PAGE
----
In honor of being out of town this week talking to good people in Savannah, Georgia about Cincinnati and our work, I’m reposting a Love Letter written to Madisonville from November 2013.
If you haven’t loved on your neighborhood lately, consider writing your own letter and we’ll share it here– just send it to Candice@starfirecouncil.org and we’ll feature it on Cincibility.
Nestled below the tree lined homes of Indian Hill and Kenwood, tucked neatly next to Hyde Park, and Oakley, a secret cousin of Mariemont, Madisonville sits unassuming in its own corner of Cincinnati.
When my husband and I moved here in 2009, we didn’t have any of the fears that those who don’t live here have about Madisonville. We knew it needed local businesses, a fresh coat of paint in many places, we knew some houses were better maintained than others, and we knew we weren’t choosing a trendy neighborhood in which to lay our roots. Friends and family members lived on streets like Bramble, Windward, Roe, friends had grown up on Settle and Plainville close by. We were not deterred by the concerned whispers and raised eyebrows of others that Madisonville was where we would buy our first home.
We, like many of our neighbors, live here by choice and not by circumstance.
It’s the slow getting to know each other process that is the marker of any relationship. My relationship with Madisonville is no different. It takes time to learn that fireworks on Sundays is some neighbor celebrating every Bengal’s touchdown. Obnoxious, yes, but upon further reflection, kind of charming thinking about this person’s obvious love for his city. It takes time to learn that nearby neighbors, with louder than necessary voices, talking about relatives and the weather, and God-knows-what-else, from their porches to each other are less of a nuisance than you first thought, and more of the soundtrack of your street. Nosey, sure, but a certain sense of safety comes over you, knowing someone living a few doors down is that infinitely curious about what’s happening on the block, at all hours of the day.
From our bedroom windows we can hear three sets of church bells. St. Margaret’s long full-length songs blast year round into our home, the school bell now silent. An audible memento of nearly 100 years of local children being educated just a few doors down. Church bells from St. Anthony’s, and from the bell tower in Mariemont, echo through our neighborhood marking the passage of time. On Sunday morning dog walks, we can pass nearly a dozen churches and hear choirs’ joyful songs, and pastors celebrating, lecturing, and blessing their congregation. On Sunday afternoons, we can join others in an impromptu pool table potluck at the Bramble Patch, and witness a beautiful cross section of Madisonville natives lining the barstools. With each Cincinnati score, a buy one get one free drink. Before long, we’re 3 drinks in the hole, winning tshirts and bottle openers from the free raffle while enjoying someone’s green beans and ham, and being sent home with a bag of cherry tomatoes a local gardener just has too many of.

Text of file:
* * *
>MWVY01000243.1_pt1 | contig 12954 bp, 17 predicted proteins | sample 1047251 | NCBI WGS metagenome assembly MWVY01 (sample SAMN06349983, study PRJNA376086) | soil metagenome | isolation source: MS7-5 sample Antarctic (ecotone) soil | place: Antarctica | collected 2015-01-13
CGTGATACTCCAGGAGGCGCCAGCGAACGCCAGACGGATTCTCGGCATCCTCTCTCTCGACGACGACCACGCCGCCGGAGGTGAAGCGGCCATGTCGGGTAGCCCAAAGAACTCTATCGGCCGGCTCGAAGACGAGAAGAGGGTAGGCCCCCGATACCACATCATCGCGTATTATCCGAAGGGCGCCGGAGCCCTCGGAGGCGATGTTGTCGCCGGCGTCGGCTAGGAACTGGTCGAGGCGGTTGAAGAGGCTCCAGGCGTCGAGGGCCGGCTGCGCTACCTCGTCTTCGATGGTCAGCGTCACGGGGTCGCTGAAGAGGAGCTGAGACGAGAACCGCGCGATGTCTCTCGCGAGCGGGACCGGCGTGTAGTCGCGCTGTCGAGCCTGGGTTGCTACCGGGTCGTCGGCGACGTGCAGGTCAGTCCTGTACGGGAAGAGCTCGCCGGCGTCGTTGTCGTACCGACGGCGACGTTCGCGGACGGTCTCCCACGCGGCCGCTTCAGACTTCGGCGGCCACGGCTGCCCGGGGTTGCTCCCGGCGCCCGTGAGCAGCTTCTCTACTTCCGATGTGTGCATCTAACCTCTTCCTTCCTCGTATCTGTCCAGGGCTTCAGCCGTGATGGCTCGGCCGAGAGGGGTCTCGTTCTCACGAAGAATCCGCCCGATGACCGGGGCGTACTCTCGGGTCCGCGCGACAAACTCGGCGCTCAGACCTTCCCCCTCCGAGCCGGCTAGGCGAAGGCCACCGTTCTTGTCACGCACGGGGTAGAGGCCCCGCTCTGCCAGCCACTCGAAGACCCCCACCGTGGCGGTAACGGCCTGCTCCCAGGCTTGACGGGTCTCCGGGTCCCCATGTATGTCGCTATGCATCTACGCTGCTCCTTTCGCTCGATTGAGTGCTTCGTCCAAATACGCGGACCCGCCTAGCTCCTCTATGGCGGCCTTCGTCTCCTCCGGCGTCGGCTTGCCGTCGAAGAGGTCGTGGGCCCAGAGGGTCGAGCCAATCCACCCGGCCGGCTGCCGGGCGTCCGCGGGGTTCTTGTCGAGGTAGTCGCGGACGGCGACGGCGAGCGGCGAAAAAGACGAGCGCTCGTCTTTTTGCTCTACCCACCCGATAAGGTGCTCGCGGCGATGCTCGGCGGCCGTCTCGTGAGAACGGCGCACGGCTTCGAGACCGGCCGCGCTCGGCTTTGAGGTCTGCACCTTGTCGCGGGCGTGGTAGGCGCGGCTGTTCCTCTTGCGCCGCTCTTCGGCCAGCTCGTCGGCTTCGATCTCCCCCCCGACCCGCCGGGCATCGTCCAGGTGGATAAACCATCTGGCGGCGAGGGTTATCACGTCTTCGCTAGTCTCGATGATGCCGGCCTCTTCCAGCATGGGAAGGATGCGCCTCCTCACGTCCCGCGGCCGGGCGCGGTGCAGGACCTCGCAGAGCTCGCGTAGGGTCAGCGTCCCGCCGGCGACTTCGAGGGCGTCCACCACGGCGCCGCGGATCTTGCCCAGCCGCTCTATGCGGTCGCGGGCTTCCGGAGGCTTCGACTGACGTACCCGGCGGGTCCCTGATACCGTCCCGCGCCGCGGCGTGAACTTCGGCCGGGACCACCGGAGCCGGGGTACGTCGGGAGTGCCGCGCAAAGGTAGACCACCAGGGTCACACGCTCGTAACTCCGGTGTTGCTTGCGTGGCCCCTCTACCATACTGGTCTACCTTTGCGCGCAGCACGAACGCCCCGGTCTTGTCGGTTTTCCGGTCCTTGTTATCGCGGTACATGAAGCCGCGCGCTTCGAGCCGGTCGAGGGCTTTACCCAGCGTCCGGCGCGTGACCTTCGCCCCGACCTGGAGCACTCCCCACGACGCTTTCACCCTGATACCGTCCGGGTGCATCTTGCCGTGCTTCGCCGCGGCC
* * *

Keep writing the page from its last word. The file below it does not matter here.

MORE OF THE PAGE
In our corner of Madisonville, Thursday nights mean a rush of bingo traffic and cohorts of women smoking cigarettes, gossiping as smoke and hot air clouds raise into cold the night sky. Summer days and autumn evenings a half-dozen kids ride their bikes up and down driveways, perched on porches like vigilantes with Nerf guns and princess gear, armed with sidewalk chalk and skateboards, and the occasional found cat. When our next door neighbor yells her children’s names, we can point which direction they scattered to. Strewn about bikes and balls and snack wrappers occasionally get left in our yard, and we are okay with the leftovers debris from a day of good play on our block.
Truly loving something is accepting the flaws, overlooking the many imperfections, and being okay with the slow and steady gradual change. An arts center in the planning with a group of steadfast stubborn planners, fighting, dreaming, putting on magnificent events as they can, sparking hope into the neighborhood. Talk of a potential restaurant in the old historic bank building. A vacant post office waiting for use, full of potential. An updated nature trail. A house with a fresh coat of paint, or an updated porch, or an overgrown lot finally mowed: these are seeds of change made visible and slow, but steady growth in the neighborhood.
There’s a tendency to focus on what’s wrong and berate the deficits in any relationship. And it’s fair to say that Madisonville has plenty deficits to count. This isn’t a letter about that. (We have all already read that letter and could each write one ourselves.) We are not our neighbors nearby with expensive upscale boutiques and quaint bistros. Not yet, at least, and maybe that’s not our identity, to be something we’re not, force something that’s not in our blood.
Loving something requires a commitment to move beyond keeping score and being committed to the long-term development, the unfolding of a story that includes both chapters we’d rather not revisit and characters we’d like to write out. And there are many chapters yet to be written, with plenty of storylines still to edit and revise.
Ghost signs are embedded in tile outside of doorways of storefronts on Madison Road, names of previous owners and bygone businesses. Each sign a reminder that not too long ago, Madisonville was a place people wanted to be. And with a wink and nod in the worn down tile, a reminder that Madisonville, steadfast and stubborn, still is.